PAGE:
I have often made fun of the ontological argument for god and its most prominent recent promoter, philosophy professor Alvin Plantinga. My latest post was just as recently as two weeks ago. Today it was announced that he is this year’s winner of the Templeton Prize.
This is no surprise since this prize was set up by the late industrialist John Templeton to effectively promote the idea that belief in god is reasonable. Previous winners have included many, including some prominent scientists like Freeman Dyson, who either dressed up religious belief in some kind of intellectual finery or provided some wiggle room for god’s existence, so the kind of vague justifications provided by people like Plantinga that enables intellectuals to feel comfortable being identified with religious beliefs was ripe for such recognition. If you are a prominent scientist who makes agreeable noises about god, you are likely to be on the prize shortlist.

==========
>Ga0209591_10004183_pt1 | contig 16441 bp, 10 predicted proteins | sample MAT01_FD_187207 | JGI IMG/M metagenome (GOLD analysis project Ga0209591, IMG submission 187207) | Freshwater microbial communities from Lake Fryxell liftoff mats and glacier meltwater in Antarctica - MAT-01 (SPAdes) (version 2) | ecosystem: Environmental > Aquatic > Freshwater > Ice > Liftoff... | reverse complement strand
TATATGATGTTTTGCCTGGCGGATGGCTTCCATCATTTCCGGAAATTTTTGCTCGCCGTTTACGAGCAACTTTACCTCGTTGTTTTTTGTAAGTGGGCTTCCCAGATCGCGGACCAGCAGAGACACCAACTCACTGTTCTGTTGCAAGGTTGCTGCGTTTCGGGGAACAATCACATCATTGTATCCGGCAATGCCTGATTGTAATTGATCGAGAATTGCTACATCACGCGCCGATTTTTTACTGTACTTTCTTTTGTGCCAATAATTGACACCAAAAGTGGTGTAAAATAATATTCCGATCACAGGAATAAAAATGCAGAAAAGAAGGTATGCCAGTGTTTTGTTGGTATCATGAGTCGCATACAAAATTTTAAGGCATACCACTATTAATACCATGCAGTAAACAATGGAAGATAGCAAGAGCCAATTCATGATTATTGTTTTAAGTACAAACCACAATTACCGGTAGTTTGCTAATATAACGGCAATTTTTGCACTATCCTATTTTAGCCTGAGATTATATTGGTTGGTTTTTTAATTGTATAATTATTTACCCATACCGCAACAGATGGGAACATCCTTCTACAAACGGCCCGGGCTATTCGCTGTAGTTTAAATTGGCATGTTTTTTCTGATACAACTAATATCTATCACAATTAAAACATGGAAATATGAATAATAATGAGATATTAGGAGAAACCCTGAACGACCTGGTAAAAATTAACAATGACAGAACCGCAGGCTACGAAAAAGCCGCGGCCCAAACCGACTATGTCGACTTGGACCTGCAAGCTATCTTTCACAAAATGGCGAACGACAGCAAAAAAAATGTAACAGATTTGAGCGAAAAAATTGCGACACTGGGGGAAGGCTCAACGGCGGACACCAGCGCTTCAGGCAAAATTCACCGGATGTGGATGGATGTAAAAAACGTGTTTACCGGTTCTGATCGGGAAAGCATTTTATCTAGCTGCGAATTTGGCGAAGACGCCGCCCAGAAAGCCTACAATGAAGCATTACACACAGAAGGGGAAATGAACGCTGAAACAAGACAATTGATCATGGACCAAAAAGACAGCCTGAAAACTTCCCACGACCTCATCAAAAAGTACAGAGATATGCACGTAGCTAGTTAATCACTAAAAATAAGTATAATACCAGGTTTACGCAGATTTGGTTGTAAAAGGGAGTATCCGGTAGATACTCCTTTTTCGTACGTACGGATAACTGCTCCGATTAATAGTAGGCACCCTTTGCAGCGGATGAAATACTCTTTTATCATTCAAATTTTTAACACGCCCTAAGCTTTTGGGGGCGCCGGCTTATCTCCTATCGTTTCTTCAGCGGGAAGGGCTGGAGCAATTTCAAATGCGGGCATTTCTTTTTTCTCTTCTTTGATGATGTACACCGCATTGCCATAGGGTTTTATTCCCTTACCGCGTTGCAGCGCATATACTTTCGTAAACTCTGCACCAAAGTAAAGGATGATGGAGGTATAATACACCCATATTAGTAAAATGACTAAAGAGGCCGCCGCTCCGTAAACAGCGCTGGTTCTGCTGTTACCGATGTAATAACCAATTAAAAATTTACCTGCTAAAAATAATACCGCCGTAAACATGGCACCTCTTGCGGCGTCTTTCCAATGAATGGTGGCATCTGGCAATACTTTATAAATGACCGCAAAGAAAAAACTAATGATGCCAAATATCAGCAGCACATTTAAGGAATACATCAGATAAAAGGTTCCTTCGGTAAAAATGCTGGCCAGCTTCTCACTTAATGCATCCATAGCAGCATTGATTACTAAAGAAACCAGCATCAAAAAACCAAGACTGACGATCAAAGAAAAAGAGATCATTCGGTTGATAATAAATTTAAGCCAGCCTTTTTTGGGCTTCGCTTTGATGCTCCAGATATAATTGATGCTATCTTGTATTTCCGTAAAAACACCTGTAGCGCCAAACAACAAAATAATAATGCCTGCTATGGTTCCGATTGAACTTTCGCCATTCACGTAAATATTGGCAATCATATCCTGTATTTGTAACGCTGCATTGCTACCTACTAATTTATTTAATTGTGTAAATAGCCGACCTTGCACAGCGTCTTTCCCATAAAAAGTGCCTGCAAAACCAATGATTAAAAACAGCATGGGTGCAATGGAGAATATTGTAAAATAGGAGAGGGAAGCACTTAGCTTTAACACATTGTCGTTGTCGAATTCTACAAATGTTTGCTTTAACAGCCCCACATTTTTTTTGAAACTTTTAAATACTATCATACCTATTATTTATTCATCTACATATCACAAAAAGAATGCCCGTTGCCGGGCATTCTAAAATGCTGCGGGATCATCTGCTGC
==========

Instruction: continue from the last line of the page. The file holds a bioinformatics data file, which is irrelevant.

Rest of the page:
The award announcement makes it clear that this kind of justification for god is exactly the kind of thing it is looking for.
“Alvin Plantinga recognized that not only did religious belief not conflict with serious philosophical work, but that it could make crucial contributions to addressing perennial problems in philosophy,” Dill said Tuesday (April 25) in an online announcement of this year’s award.
Because of Plantinga’s influence, it is no longer unusual for philosophy professors to bring their religious commitments to bear on their work, whether they be Buddhist, Jewish or Muslim, the Templeton Foundation’s statement said.
Until Plantinga, many philosophers viewed theistic belief as logically incompatible with the reality of evil.
Countering that, Plantinga, whose own religious tradition is Dutch Christian Reformed, argued that, “in a world with free creatures, God cannot determine their behavior, so even an omnipotent God might not be able to create a world where all creatures will always freely choose to do good,” the announcement said.
If you are allowed to add on any ad hoc ideas, you can make anything sound plausible. In this case, Plantinga seems to be saying that god has the power to create an entire universe but is baffled by how to avoid the very people he created committing evil. Surely a simpler solution is that god is evil and likes it that way, as the film The Brand New Testament suggests?
As Jesus and Mo said, people like Plantinga have an edge when it comes to the Templeton prize.
I am only surprised that he had not been given the award before.